Google today unveiled more details of Chrome OS, a lightweight, browser-based operating system for netbooks.
With a strong focus on speed, the Chrome OS promises nearly instant boot times of about 7 seconds for users to login to their computers.
“We want Google Chrome OS to be blazingly fast … to boot up like a TV,” said Sundar Pichai, vice president of product management for Google.
The first Chrome OS netbooks will be available in late 2010, Pichai said. It will not be available as a download to run and install. Instead, Chrome OS is only shipping on specific hardware from manufacturers Google has partnered with. That means if you want Chrome OS, you'll have to purchase a Chrome OS device.
Google is currently working with unnamed computer manufacturers to define specifications for these computers, which Pichai said will include larger netbook-style computers with full-size keyboards, large trackpads and large displays.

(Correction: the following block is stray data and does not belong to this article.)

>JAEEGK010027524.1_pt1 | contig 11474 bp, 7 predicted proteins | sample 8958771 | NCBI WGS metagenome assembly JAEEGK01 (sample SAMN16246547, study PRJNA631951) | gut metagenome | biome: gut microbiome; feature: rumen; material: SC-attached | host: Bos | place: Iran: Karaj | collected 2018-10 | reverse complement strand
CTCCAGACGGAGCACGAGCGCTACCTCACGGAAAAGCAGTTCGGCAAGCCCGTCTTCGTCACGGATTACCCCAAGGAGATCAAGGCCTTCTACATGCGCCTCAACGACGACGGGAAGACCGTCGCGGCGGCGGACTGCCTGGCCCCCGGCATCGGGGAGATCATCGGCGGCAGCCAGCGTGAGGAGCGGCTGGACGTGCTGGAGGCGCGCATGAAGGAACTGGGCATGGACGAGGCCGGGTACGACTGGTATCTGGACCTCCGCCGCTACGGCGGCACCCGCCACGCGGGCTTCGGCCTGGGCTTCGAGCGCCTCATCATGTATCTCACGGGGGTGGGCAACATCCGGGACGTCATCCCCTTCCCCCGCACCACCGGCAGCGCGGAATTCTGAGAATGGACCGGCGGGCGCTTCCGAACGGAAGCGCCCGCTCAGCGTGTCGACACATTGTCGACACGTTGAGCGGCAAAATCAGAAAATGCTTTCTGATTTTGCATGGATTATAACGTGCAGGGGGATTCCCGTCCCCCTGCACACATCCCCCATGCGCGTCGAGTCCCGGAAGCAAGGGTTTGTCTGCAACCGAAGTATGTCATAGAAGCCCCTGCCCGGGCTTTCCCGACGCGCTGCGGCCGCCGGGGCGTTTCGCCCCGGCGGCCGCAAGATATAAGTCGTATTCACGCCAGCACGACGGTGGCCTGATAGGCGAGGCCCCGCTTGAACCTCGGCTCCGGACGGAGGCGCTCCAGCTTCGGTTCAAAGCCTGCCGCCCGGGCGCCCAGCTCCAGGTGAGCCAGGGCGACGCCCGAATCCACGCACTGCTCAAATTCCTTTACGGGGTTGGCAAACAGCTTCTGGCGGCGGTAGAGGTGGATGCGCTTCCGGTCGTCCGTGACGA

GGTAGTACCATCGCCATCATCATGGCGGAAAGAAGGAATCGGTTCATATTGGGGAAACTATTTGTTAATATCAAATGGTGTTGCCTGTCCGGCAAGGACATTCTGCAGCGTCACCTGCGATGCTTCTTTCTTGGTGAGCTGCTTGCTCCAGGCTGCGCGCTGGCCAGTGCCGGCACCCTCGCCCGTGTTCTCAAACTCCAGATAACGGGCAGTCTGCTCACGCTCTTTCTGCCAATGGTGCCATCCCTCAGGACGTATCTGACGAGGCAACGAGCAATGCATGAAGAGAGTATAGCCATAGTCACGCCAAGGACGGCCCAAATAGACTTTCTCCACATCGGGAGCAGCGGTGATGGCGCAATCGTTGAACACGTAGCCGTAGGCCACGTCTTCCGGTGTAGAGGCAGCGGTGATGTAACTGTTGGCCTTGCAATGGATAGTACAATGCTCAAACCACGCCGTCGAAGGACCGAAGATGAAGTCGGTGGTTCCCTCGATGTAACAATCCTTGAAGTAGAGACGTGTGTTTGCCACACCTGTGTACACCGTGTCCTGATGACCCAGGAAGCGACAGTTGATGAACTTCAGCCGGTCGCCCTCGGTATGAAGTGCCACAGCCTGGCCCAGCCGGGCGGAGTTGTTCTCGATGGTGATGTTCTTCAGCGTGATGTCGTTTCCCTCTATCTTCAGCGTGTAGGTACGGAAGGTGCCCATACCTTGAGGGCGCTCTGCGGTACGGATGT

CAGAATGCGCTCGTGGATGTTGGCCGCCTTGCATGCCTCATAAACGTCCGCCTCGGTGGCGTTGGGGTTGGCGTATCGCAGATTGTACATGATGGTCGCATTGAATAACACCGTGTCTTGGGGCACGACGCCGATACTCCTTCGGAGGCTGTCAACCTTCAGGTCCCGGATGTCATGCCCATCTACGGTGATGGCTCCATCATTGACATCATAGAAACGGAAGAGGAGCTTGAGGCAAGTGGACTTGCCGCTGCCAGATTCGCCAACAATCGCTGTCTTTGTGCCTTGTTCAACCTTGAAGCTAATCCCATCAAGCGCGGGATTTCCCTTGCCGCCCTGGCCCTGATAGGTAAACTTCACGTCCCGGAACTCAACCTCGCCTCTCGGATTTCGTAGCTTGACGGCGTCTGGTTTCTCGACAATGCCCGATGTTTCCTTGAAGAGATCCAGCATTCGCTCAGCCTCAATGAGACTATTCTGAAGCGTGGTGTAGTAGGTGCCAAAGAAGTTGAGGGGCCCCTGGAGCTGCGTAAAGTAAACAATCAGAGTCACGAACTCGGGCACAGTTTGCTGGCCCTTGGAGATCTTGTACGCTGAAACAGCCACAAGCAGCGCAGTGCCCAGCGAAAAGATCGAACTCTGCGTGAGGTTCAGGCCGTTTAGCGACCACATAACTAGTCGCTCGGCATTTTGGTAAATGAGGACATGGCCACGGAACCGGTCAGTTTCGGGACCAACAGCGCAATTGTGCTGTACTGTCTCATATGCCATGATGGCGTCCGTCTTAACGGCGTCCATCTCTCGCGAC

Chrome OS netbooks will not have traditional hard disk drives — they will rely on non-volatile flash memory and Internet-based storage for saving all of your data.
All the applications will be web-based, meaning users won’t have to install apps, manage updates or even backup their data. All data will be stored in the cloud, and users won’t even have to bother with anti-virus software: Google claims it will monitor code to prevent malicious activity in Chrome OS web apps.
“Chrome OS is a totally rethought computer that will let you focus on the Internet, so you can stop worrying about your computer,” according to a Google promotional video shown at the event, held at the Google campus in Mountain View, California.
Dumb terminals are an old idea. Every so often some “new” technology tries to move us back in that direction, but the fact is, people don’t want to give up their hard drives. 1) Ownership is a fundamental human drive, and 2) we all know that a hard drive is way more reliable than an Internet connection.